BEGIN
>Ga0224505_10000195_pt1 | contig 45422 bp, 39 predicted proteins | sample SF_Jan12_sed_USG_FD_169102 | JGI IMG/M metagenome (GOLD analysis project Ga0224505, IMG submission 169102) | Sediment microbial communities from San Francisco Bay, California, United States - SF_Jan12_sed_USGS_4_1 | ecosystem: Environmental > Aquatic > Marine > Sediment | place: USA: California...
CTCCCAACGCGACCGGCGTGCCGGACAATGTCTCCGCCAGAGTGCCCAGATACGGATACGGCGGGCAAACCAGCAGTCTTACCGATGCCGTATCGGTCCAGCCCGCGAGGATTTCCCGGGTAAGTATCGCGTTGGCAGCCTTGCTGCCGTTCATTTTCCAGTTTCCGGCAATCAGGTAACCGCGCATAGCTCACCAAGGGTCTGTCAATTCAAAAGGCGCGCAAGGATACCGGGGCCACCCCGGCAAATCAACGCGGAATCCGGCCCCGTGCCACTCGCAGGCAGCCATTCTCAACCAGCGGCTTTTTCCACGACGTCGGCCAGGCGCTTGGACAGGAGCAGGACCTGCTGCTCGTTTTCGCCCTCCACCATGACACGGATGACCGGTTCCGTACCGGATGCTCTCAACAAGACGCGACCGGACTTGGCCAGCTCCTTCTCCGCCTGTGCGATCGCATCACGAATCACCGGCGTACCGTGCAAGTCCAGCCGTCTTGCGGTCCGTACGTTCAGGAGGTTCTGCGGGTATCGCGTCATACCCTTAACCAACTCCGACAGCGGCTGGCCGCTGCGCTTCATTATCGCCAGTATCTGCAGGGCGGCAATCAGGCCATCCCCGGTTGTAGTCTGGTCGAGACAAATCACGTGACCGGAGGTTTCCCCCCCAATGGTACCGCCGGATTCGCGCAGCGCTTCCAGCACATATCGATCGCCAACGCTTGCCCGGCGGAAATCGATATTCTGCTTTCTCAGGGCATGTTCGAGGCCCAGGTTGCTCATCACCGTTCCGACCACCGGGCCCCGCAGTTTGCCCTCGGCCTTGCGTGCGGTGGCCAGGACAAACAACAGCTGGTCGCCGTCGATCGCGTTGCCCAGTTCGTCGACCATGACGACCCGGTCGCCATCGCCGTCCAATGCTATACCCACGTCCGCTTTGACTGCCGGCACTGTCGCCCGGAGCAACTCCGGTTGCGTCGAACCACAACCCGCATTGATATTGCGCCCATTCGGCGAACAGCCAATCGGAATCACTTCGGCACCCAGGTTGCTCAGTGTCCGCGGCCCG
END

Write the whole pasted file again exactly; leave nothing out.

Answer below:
>Ga0224505_10000195_pt1 | contig 45422 bp, 39 predicted proteins | sample SF_Jan12_sed_USG_FD_169102 | JGI IMG/M metagenome (GOLD analysis project Ga0224505, IMG submission 169102) | Sediment microbial communities from San Francisco Bay, California, United States - SF_Jan12_sed_USGS_4_1 | ecosystem: Environmental > Aquatic > Marine > Sediment | place: USA: California...
CTCCCAACGCGACCGGCGTGCCGGACAATGTCTCCGCCAGAGTGCCCAGATACGGATACGGCGGGCAAACCAGCAGTCTTACCGATGCCGTATCGGTCCAGCCCGCGAGGATTTCCCGGGTAAGTATCGCGTTGGCAGCCTTGCTGCCGTTCATTTTCCAGTTTCCGGCAATCAGGTAACCGCGCATAGCTCACCAAGGGTCTGTCAATTCAAAAGGCGCGCAAGGATACCGGGGCCACCCCGGCAAATCAACGCGGAATCCGGCCCCGTGCCACTCGCAGGCAGCCATTCTCAACCAGCGGCTTTTTCCACGACGTCGGCCAGGCGCTTGGACAGGAGCAGGACCTGCTGCTCGTTTTCGCCCTCCACCATGACACGGATGACCGGTTCCGTACCGGATGCTCTCAACAAGACGCGACCGGACTTGGCCAGCTCCTTCTCCGCCTGTGCGATCGCATCACGAATCACCGGCGTACCGTGCAAGTCCAGCCGTCTTGCGGTCCGTACGTTCAGGAGGTTCTGCGGGTATCGCGTCATACCCTTAACCAACTCCGACAGCGGCTGGCCGCTGCGCTTCATTATCGCCAGTATCTGCAGGGCGGCAATCAGGCCATCCCCGGTTGTAGTCTGGTCGAGACAAATCACGTGACCGGAGGTTTCCCCCCCAATGGTACCGCCGGATTCGCGCAGCGCTTCCAGCACATATCGATCGCCAACGCTTGCCCGGCGGAAATCGATATTCTGCTTTCTCAGGGCATGTTCGAGGCCCAGGTTGCTCATCACCGTTCCGACCACCGGGCCCCGCAGTTTGCCCTCGGCCTTGCGTGCGGTGGCCAGGACAAACAACAGCTGGTCGCCGTCGATCGCGTTGCCCAGTTCGTCGACCATGACGACCCGGTCGCCATCGCCGTCCAATGCTATACCCACGTCCGCTTTGACTGCCGGCACTGTCGCCCGGAGCAACTCCGGTTGCGTCGAACCACAACCCGCATTGATATTGCGCCCATTCGGCGAACAGCCAATCGGAATCACTTCGGCACCCAGGTTGCTCAGTGTCCGCGGCCCG